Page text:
25. 25. Flowering Manzanita Shrub<br /><ul><li>About 60 species of Arctostaphylos, ranging from ground-hugging arctic, coastal, and mountain species to small trees up to 6 m tall
  26. 26. Believed to have come from subtropical to warm temperate groups and then evolved in response to the expansion of a new adaptive zone: dry climate
  27. 27. Also from angiosperms</li></ul>I believe this shrub is a Mexican Manzanita (Arctostaphylospungens)<br />Belong to order Ericales<br />(Axelrod, 1958; Stuart & Sawyer, 2001)<br />20<br />
  28. 28. Evolution of Mexican Manzanita (Arctostaphylospungens)<br />21<br />Plantae => Angiosperms => Eudicots => Asterids => Ericales => Ericaceae => Arctostaphylos=> A. pungens<br />Shares evolutionary history with Pacific Madrone(Arbutus menziesii) as described on earlier pages<br />Rich fossil record, and considered to be of Miocene origin, approx 15 million years ago<br />Radiation of genus occurred 1.5 million years ago during the Pleistocene <br />Oldest remains of Arctostaphylos from lower Pliocene Texas (Adams,1935)<br />Southern California thought to have been a major Pleistocene center of distribution and variation, which then shifted northward (Adams, 1935)<br />(Adams, 1935; Markos,1995)<br />
  29. 29. Evolutionary Tree of Angiosperms<br />22<br />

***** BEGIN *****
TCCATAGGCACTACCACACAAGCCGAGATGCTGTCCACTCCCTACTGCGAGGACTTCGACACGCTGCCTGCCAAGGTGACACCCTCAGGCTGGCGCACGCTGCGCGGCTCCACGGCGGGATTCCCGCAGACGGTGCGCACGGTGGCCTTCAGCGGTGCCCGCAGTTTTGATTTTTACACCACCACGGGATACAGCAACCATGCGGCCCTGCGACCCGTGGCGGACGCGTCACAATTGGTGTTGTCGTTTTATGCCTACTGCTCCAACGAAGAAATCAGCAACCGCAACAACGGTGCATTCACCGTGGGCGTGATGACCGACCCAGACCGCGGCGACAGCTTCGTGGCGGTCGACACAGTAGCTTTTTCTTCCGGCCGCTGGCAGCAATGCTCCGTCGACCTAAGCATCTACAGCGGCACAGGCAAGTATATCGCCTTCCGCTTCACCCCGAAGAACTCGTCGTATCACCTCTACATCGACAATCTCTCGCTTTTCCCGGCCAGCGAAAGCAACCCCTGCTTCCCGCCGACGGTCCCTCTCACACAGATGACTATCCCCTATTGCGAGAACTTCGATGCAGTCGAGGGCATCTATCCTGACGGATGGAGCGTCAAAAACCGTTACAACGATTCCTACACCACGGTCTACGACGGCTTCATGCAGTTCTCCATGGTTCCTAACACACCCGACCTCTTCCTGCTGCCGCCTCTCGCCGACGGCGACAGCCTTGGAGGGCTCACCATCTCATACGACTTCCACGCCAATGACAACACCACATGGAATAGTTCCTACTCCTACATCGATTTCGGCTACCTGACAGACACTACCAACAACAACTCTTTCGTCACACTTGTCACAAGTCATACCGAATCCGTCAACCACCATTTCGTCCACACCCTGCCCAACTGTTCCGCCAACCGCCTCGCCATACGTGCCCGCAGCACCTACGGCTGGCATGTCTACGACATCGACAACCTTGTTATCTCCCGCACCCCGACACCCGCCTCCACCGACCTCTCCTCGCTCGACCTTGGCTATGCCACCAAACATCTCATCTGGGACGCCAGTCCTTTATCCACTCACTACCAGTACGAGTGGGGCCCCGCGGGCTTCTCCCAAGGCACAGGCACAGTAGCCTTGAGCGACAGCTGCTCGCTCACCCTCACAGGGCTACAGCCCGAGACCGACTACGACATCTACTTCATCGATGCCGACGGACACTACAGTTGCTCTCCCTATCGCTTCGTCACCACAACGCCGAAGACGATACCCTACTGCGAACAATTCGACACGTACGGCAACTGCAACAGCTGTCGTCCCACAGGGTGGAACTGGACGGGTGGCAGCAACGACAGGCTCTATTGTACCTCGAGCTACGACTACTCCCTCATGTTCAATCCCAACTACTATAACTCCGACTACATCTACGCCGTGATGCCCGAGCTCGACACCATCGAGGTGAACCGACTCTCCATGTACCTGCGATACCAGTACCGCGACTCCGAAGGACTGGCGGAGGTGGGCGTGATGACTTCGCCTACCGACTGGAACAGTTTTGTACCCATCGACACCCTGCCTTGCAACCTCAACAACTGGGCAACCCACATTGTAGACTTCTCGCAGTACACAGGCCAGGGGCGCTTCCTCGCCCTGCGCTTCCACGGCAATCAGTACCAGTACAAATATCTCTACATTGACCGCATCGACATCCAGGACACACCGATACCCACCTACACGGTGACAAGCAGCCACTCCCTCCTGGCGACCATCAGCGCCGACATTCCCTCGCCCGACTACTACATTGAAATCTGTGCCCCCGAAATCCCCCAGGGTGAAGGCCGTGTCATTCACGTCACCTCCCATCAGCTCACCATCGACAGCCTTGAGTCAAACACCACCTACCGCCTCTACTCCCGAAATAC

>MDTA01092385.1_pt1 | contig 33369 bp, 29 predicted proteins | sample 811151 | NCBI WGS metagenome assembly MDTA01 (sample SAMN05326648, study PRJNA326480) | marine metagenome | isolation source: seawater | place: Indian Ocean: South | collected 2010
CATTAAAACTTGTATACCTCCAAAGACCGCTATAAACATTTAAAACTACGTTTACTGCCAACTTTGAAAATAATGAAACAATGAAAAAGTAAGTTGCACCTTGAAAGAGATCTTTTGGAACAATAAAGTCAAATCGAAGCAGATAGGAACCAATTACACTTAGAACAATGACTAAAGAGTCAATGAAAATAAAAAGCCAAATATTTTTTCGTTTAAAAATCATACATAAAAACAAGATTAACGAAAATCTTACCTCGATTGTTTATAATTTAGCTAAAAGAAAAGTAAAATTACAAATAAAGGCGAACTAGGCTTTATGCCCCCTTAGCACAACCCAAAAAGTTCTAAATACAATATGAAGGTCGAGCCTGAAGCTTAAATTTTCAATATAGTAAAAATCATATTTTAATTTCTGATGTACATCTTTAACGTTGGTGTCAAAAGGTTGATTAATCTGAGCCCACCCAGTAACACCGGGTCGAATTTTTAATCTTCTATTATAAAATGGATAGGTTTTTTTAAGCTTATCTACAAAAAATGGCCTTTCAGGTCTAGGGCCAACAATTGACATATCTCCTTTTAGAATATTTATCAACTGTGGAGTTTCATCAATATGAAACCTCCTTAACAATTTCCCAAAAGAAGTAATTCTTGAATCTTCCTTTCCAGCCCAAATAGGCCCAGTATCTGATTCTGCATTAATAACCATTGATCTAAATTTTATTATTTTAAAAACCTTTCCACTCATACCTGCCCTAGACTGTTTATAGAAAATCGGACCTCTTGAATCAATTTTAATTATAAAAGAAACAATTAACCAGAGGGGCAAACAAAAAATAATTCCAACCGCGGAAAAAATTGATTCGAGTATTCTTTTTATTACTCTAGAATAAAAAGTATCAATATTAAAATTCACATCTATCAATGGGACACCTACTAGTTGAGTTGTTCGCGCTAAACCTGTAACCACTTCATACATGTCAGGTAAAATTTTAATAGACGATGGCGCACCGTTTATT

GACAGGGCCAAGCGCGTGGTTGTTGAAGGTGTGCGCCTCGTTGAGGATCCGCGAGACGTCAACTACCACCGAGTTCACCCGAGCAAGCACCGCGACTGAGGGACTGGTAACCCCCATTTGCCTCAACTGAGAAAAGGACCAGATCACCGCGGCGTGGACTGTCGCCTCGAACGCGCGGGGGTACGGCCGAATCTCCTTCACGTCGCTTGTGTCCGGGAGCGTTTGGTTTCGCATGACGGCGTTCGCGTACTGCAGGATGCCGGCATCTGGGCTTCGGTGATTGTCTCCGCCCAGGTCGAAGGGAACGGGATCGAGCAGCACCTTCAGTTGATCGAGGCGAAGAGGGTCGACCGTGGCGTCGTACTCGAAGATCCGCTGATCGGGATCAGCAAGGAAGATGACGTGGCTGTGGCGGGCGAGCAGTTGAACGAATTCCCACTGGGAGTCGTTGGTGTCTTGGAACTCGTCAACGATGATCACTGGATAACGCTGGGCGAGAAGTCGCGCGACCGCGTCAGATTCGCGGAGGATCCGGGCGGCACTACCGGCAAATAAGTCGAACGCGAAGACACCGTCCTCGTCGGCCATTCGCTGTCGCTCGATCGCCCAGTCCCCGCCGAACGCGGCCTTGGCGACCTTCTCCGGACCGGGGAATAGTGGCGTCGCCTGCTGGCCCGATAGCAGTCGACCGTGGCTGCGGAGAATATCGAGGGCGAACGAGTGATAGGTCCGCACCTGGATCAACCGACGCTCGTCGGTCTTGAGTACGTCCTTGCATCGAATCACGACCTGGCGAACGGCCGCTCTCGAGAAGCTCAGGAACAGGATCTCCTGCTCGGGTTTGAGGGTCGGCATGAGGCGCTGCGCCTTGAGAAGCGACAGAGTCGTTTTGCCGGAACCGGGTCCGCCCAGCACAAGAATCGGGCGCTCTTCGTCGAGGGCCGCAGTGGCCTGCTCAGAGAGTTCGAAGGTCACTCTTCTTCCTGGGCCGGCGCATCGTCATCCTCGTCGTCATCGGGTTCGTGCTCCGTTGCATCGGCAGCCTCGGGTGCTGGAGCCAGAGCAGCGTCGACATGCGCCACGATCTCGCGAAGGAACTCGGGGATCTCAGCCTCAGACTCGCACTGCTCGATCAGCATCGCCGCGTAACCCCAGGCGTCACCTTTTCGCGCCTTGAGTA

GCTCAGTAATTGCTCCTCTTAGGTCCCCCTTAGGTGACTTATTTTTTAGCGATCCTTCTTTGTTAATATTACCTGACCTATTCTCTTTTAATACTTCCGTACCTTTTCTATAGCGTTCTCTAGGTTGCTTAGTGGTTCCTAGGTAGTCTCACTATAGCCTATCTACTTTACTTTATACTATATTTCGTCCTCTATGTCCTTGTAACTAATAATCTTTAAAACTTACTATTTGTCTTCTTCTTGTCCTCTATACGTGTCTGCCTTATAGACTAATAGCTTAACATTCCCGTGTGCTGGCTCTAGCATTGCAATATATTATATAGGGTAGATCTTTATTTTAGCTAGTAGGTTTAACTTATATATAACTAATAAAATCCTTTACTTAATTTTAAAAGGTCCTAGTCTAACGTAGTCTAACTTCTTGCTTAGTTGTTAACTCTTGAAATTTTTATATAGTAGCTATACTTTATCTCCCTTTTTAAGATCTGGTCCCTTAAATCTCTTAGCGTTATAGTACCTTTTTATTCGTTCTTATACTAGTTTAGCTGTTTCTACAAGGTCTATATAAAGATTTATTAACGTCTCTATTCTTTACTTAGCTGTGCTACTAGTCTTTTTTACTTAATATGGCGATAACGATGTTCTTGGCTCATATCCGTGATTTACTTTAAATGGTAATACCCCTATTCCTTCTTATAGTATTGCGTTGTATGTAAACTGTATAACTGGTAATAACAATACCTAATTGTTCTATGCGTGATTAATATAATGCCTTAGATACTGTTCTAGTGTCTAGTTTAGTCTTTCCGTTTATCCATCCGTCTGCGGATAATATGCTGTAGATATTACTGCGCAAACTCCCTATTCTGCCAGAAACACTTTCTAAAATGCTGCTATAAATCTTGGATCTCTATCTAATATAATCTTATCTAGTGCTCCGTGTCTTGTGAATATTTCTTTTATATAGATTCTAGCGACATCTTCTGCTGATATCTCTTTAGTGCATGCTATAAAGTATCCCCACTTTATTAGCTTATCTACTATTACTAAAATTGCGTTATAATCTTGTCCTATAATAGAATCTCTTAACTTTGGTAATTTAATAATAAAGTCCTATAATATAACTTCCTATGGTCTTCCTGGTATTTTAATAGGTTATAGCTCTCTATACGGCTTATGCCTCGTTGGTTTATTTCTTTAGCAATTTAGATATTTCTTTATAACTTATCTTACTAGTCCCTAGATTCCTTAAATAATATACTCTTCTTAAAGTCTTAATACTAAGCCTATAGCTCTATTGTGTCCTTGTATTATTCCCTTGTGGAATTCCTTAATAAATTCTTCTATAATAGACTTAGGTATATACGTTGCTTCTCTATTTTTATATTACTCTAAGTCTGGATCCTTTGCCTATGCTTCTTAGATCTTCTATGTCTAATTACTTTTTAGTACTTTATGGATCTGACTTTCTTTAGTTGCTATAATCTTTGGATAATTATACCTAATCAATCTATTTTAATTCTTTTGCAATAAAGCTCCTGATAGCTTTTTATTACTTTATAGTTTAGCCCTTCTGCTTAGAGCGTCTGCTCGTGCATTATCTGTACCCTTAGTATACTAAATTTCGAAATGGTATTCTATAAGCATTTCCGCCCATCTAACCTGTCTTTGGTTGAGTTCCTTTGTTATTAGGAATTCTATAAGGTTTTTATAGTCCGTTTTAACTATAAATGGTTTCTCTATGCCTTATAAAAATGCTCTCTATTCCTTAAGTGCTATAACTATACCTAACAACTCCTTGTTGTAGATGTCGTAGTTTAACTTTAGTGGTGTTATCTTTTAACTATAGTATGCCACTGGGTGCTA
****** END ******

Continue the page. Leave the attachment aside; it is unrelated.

30. 30. References<br />Adams, J. E. (1935). A systematic study of the genus Arctostaphylos. Berkeley Press: Berkeley. <br />Axelrod, D. (1958). Evolution of the madro-tertiary geoflora. The Botanical Review. 24(7) 433-509.<br />Crepet, W., Nixon, K. (1989). Earliest megafossil evidence of Fagaceae: phylogenetic and biogeographic implications. American Journal of Botany. 76: 842-855. <br />Description of the Gold Belt. (1897). pubs.usgs.gov. Retrieved July 7, 2011, from pubs.usgs.gov/gf/041/text.pdf <br />Gold Districts of California. (1970). Oakland Museum of California. Retrieved July 8, 2011, from http://museumca.org/goldrush/dist-foresthill.html <br />Hill, M. (2006). Geology of the Sierra Nevada (Rev. ed.). Berkeley: University of California Press. <br />Lindstrom, S. (2000, July 15). FORESTHILL DIVIDE COMMUNITY PLAN (FDCP) HERITAGE RESOURCE ELEMENT. Appendix B.1. Retrieved July 7, 2011, from http://www.placer.ca.gov/Departments/CommunityDevelopment/Planning/CommPlans/FDCP/~/media/cdr/Planning/CommPlans/<br />FDCP/RDEIR/Appendices/deir%20rfdcp%20appendix%20b%201.ashx <br />Nixon, K. (2002). The Oak (Quercus) Biodiversity of California and Adjacent Regions1. US Forest Service. Retrieved July 10, 2011, from www.fs.fed.us/psw/publications/documents/psw_gtr184/psw_gtr184_001_Nixon.pdf <br />North Fork American River Trail. (2006, June 1). Welcome to Beautiful Placer County California. The official website.. Retrieved July 8, 2011, from http://www.placer.ca.gov/Departments/CommunityDevelopment/EnvCoordSvcs/EIR/NorthForkTrail.aspx<br />North Fork/Middle Fork American River Sediment Study. (2007, April 1). USDA. Retrieved July 7, 2011, from www.fs.usda.gov/Internet/FSE_DOCUMENTS/stelprdb5275882.pdf <br />Stuart, J. D., & Sawyer, J. O. (2001). Trees and shrubs of California . Berkeley: University of California Press. <br />Tappeiner, J. C., & McDonald, P. M. (n.d.). Arbutusmenz. Northeastern Area State & Private Forestry - USDA Forest Service. Retrieved July 10, 2011, from http://www.na.fs.fed.us/pubs/silvics_manual/volume_2/arbutus/menziesii.htm<br />23<br />